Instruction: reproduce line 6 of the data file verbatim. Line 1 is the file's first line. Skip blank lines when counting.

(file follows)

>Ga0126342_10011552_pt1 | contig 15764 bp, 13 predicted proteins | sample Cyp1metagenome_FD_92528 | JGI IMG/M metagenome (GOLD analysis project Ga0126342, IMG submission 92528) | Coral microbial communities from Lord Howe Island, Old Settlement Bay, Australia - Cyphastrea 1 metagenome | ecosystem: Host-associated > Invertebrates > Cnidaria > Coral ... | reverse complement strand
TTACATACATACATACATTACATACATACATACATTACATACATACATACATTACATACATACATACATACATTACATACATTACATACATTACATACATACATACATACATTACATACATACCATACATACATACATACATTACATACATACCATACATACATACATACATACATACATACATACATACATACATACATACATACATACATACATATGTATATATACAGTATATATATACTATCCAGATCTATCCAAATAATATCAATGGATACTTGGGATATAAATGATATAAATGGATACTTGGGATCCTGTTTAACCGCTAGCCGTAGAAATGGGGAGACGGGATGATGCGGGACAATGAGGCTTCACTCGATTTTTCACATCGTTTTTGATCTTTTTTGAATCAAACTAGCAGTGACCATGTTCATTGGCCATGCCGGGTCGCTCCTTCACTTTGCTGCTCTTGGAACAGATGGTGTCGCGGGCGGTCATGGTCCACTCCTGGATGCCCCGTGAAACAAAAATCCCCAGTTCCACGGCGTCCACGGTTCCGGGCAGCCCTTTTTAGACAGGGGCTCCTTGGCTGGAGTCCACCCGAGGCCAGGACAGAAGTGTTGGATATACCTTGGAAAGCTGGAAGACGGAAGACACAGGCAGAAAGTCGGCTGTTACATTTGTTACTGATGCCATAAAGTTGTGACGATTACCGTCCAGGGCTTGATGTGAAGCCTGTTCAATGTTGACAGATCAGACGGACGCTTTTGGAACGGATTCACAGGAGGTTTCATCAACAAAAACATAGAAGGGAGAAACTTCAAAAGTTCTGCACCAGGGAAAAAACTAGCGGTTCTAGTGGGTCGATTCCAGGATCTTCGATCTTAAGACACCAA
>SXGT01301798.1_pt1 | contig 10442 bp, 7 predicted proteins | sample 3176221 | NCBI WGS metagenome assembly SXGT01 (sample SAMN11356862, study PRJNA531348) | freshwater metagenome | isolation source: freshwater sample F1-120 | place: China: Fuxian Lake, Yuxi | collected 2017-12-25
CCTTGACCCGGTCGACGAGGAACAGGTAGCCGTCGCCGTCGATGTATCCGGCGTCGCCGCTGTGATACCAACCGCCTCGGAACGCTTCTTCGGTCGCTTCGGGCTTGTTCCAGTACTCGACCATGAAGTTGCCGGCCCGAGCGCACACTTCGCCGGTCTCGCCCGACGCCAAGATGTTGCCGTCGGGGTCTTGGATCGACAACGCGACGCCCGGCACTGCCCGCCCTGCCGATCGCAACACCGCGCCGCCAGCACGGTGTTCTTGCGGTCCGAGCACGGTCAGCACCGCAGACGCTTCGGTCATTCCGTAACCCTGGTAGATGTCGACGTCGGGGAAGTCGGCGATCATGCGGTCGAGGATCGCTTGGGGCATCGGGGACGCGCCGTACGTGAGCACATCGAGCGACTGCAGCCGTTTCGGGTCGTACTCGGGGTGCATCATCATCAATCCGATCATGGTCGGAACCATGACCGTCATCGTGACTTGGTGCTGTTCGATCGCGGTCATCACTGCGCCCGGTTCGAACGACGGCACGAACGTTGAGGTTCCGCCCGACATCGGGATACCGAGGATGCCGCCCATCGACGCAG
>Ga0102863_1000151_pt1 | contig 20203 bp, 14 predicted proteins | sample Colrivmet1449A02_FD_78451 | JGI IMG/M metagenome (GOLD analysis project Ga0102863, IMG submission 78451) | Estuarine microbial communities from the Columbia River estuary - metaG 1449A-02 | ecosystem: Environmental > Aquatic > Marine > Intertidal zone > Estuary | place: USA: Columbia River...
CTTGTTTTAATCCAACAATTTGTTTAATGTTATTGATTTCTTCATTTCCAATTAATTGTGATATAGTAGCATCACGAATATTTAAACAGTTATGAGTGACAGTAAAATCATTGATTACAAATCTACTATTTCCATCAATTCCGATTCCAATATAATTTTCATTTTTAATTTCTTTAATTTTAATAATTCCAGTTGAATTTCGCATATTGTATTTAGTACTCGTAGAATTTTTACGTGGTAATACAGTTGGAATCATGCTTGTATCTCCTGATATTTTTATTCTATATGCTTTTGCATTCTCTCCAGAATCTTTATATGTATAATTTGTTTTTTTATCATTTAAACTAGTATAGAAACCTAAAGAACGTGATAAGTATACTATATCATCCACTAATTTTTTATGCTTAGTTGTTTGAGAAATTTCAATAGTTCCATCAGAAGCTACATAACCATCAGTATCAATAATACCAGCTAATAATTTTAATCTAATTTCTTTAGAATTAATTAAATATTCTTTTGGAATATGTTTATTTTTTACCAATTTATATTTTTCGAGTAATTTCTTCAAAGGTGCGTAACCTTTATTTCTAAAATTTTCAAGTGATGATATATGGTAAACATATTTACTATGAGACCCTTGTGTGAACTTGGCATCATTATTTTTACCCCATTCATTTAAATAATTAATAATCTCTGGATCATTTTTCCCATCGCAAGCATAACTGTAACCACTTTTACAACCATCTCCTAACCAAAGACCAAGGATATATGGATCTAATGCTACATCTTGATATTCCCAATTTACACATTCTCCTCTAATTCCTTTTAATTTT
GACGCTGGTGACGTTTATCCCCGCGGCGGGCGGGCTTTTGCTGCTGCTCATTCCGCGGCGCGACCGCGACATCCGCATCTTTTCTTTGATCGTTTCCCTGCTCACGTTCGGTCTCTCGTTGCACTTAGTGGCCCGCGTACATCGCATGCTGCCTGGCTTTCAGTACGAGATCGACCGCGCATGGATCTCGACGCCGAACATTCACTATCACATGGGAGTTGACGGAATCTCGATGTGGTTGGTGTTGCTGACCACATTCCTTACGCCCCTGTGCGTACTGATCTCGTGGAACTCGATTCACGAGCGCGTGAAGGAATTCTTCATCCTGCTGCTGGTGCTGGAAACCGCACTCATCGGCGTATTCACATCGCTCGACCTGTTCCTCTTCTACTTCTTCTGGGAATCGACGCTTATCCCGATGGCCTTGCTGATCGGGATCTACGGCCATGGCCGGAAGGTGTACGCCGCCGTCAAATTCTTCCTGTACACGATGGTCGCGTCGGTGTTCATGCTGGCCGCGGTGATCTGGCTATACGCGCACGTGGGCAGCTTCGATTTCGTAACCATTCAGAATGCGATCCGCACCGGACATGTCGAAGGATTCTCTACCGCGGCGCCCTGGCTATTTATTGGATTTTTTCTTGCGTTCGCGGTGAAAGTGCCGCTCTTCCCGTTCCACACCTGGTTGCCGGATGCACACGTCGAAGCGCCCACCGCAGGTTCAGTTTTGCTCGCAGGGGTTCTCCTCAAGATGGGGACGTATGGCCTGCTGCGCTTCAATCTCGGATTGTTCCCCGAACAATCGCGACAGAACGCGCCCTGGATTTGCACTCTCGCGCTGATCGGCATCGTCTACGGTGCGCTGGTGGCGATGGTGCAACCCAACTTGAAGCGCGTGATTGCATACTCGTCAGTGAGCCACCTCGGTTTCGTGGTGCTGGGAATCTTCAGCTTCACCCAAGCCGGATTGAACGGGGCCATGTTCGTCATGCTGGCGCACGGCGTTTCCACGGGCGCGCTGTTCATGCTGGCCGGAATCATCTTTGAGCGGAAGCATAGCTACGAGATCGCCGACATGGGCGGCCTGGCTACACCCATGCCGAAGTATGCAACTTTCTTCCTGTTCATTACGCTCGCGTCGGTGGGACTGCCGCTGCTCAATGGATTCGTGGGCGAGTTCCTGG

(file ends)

CTTGTTTTAATCCAACAATTTGTTTAATGTTATTGATTTCTTCATTTCCAATTAATTGTGATATAGTAGCATCACGAATATTTAAACAGTTATGAGTGACAGTAAAATCATTGATTACAAATCTACTATTTCCATCAATTCCGATTCCAATATAATTTTCATTTTTAATTTCTTTAATTTTAATAATTCCAGTTGAATTTCGCATATTGTATTTAGTACTCGTAGAATTTTTACGTGGTAATACAGTTGGAATCATGCTTGTATCTCCTGATATTTTTATTCTATATGCTTTTGCATTCTCTCCAGAATCTTTATATGTATAATTTGTTTTTTTATCATTTAAACTAGTATAGAAACCTAAAGAACGTGATAAGTATACTATATCATCCACTAATTTTTTATGCTTAGTTGTTTGAGAAATTTCAATAGTTCCATCAGAAGCTACATAACCATCAGTATCAATAATACCAGCTAATAATTTTAATCTAATTTCTTTAGAATTAATTAAATATTCTTTTGGAATATGTTTATTTTTTACCAATTTATATTTTTCGAGTAATTTCTTCAAAGGTGCGTAACCTTTATTTCTAAAATTTTCAAGTGATGATATATGGTAAACATATTTACTATGAGACCCTTGTGTGAACTTGGCATCATTATTTTTACCCCATTCATTTAAATAATTAATAATCTCTGGATCATTTTTCCCATCGCAAGCATAACTGTAACCACTTTTACAACCATCTCCTAACCAAAGACCAAGGATATATGGATCTAATGCTACATCTTGATATTCCCAATTTACACATTCTCCTCTAATTCCTTTTAATTTT